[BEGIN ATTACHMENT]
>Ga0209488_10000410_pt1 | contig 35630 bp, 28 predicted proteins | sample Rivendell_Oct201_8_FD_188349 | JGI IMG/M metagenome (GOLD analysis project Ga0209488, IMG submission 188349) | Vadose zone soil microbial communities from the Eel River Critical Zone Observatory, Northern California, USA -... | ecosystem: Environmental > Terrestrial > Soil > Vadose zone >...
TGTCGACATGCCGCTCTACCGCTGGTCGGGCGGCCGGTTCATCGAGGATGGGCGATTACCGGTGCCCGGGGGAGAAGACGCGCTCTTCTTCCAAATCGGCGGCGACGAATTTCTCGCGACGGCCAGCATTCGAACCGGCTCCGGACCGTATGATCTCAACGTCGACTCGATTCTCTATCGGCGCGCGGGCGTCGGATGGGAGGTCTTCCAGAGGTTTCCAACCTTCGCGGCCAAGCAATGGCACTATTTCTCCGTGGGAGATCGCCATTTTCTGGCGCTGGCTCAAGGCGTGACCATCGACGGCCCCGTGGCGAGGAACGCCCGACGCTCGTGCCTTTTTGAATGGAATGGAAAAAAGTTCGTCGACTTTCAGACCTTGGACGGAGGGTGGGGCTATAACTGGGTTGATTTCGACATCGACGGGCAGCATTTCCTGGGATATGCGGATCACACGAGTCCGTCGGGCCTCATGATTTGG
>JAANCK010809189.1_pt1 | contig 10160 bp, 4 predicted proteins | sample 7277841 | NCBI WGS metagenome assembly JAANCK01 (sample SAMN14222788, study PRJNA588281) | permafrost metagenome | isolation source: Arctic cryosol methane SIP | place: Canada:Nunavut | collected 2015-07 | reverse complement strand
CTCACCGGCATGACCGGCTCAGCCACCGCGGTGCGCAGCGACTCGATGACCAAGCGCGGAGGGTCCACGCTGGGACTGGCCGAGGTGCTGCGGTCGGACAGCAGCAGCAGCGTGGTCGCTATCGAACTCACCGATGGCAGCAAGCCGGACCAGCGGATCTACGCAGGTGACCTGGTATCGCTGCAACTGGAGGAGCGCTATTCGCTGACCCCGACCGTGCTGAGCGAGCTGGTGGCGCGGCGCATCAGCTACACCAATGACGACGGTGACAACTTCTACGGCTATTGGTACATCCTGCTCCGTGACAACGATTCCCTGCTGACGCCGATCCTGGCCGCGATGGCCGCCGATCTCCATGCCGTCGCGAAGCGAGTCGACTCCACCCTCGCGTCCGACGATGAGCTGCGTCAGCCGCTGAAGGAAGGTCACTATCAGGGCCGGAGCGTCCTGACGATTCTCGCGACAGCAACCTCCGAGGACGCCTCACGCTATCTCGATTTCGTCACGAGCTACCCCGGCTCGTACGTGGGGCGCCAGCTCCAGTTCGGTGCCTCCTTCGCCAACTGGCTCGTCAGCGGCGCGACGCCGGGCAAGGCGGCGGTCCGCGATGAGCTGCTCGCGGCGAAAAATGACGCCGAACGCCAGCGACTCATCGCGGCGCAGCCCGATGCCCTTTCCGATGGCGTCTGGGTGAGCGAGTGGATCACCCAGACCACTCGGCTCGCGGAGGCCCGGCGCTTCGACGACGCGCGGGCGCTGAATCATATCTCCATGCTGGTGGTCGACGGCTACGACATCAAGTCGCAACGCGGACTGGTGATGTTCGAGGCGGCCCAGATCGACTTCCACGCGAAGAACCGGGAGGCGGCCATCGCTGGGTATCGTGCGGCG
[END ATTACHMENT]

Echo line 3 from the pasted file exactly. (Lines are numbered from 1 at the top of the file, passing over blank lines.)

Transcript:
>JAANCK010809189.1_pt1 | contig 10160 bp, 4 predicted proteins | sample 7277841 | NCBI WGS metagenome assembly JAANCK01 (sample SAMN14222788, study PRJNA588281) | permafrost metagenome | isolation source: Arctic cryosol methane SIP | place: Canada:Nunavut | collected 2015-07 | reverse complement strand